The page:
President Donald Trump launched a political advertisement highlighting the achievements of America and promises that “the best is yet to come.”
The 90-second clip features scenes from Trump’s Fourth of July trip to Mount Rushmore, during which the president pledged to protect historic monuments from removal or vandalism. The advertisement comes at a time when Americans are debating whether statues of presidential slave-owners should be removed from prominence.
In the spot, the incumbent president tells Americans, “Centuries from now, our legacy will be the cities we built, the champions we forged, the good that we did, and the monuments we created. America’s destiny is in our sights. America’s heroes are embedded in our hearts. America’s future is in our hands, and ladies and gentlemen, the best is yet to come.”
A YouGov snap poll asked 1,000 registered voters to share their opinion of Trump before watching the advertisement and after it. After viewing “The Best is Yet To Come,” positive opinion of Trump increased 8 points among Independents (33% to 41%), 5 points among registered voters overall (40% to 45%), 5 points among Democrats (5% to 10%), and 4 points among Republicans (87% to 91%).
About three in five registered voters (63%) considered the tone of the political advertisement as positive, and one in five (20%) thought it was negative. A narrow plurality of Democrats (38%) — who were asked to put aside their political affiliation while evaluating the clip — also rated the advertisement’s tone as positive rather than negative (35%). Most Republicans (95%) and Independents (62%) categorized the clip as positive.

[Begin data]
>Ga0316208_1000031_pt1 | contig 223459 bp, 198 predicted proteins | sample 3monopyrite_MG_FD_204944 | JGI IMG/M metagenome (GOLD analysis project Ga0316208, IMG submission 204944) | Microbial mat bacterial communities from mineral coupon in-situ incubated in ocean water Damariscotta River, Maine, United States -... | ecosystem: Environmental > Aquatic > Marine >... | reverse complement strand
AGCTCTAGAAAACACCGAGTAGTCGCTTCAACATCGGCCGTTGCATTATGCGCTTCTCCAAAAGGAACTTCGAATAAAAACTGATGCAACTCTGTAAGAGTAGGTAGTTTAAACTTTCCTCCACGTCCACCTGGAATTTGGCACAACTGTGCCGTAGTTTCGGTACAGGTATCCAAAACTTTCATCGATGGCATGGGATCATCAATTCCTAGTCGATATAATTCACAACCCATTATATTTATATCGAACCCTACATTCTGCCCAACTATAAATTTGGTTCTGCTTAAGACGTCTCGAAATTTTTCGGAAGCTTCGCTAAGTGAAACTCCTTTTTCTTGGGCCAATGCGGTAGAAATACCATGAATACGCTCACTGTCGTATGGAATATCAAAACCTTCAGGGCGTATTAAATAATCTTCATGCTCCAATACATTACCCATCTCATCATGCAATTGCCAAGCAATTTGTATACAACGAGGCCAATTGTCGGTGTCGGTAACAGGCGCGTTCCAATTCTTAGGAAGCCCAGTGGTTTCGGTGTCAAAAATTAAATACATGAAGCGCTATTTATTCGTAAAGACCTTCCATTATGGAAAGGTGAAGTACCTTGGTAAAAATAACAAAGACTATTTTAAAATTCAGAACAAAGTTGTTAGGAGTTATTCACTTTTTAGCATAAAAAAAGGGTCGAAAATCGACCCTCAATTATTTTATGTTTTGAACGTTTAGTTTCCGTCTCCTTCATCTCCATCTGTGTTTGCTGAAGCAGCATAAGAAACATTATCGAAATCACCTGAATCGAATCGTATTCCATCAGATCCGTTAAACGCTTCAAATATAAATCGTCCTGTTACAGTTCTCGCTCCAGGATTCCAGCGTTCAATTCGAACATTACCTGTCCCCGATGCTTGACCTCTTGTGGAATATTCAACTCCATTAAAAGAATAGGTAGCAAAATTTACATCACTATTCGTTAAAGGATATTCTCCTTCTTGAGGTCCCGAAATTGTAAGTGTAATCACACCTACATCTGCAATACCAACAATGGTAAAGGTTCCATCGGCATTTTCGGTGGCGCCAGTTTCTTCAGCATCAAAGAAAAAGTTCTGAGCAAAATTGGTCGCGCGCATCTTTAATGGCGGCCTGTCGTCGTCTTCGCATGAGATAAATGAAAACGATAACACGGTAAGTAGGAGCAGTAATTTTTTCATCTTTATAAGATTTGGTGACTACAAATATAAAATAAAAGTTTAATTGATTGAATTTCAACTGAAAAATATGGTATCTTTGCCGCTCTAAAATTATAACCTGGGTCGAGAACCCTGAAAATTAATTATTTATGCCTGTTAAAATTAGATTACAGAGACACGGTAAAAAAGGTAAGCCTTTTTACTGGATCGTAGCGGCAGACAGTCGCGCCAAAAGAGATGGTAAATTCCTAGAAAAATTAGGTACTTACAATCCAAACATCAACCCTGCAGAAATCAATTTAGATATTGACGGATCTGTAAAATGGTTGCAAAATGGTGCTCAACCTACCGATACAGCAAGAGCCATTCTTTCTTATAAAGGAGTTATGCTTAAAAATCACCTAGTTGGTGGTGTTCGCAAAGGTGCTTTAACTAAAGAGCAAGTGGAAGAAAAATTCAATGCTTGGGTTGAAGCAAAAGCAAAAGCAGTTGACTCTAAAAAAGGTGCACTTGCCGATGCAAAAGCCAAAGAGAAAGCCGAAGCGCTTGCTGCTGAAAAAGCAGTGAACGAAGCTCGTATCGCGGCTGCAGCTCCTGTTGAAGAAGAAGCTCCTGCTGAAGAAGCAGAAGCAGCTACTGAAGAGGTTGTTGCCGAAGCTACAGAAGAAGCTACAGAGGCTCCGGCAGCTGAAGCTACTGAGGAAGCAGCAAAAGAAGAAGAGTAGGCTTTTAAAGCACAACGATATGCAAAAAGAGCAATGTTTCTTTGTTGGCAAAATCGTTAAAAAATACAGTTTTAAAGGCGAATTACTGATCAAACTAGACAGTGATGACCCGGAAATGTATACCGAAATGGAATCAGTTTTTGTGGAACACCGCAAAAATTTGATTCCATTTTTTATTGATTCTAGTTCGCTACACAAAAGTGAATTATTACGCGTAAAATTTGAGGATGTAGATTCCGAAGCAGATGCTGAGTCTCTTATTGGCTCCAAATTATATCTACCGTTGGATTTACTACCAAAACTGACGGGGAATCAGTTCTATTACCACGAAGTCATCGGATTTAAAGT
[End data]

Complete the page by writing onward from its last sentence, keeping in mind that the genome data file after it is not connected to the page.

Most registered voters believe Trump’s advertisement was inspiring (56%) and effective (56%), and a plurality described it as honest (45%). One-third of registered voters (37%) and Independents (33%) thought the advertisement was dishonest.
Methodology: This article is based on a flash poll of 1,000 registered voters surveyed via YouGov Direct on July 15, 2020 between 12:00 p.m. and 1:48 p.m. This YouGov Direct Poll was weighted according to age, gender, race, education, and 2016 presidential vote. The margin of error is ±4.3%